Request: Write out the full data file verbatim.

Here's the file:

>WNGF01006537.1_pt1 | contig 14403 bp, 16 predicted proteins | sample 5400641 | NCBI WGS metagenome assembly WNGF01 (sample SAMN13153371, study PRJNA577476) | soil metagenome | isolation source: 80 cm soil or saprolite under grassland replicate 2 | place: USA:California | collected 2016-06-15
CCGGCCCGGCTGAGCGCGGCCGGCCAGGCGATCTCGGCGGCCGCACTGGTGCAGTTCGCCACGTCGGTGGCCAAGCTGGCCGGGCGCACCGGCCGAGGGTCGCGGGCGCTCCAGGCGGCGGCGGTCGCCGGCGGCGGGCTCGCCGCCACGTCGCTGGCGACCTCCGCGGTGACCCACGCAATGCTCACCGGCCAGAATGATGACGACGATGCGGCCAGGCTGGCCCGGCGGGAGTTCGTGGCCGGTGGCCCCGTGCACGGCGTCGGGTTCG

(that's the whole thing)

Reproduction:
>WNGF01006537.1_pt1 | contig 14403 bp, 16 predicted proteins | sample 5400641 | NCBI WGS metagenome assembly WNGF01 (sample SAMN13153371, study PRJNA577476) | soil metagenome | isolation source: 80 cm soil or saprolite under grassland replicate 2 | place: USA:California | collected 2016-06-15
CCGGCCCGGCTGAGCGCGGCCGGCCAGGCGATCTCGGCGGCCGCACTGGTGCAGTTCGCCACGTCGGTGGCCAAGCTGGCCGGGCGCACCGGCCGAGGGTCGCGGGCGCTCCAGGCGGCGGCGGTCGCCGGCGGCGGGCTCGCCGCCACGTCGCTGGCGACCTCCGCGGTGACCCACGCAATGCTCACCGGCCAGAATGATGACGACGATGCGGCCAGGCTGGCCCGGCGGGAGTTCGTGGCCGGTGGCCCCGTGCACGGCGTCGGGTTCG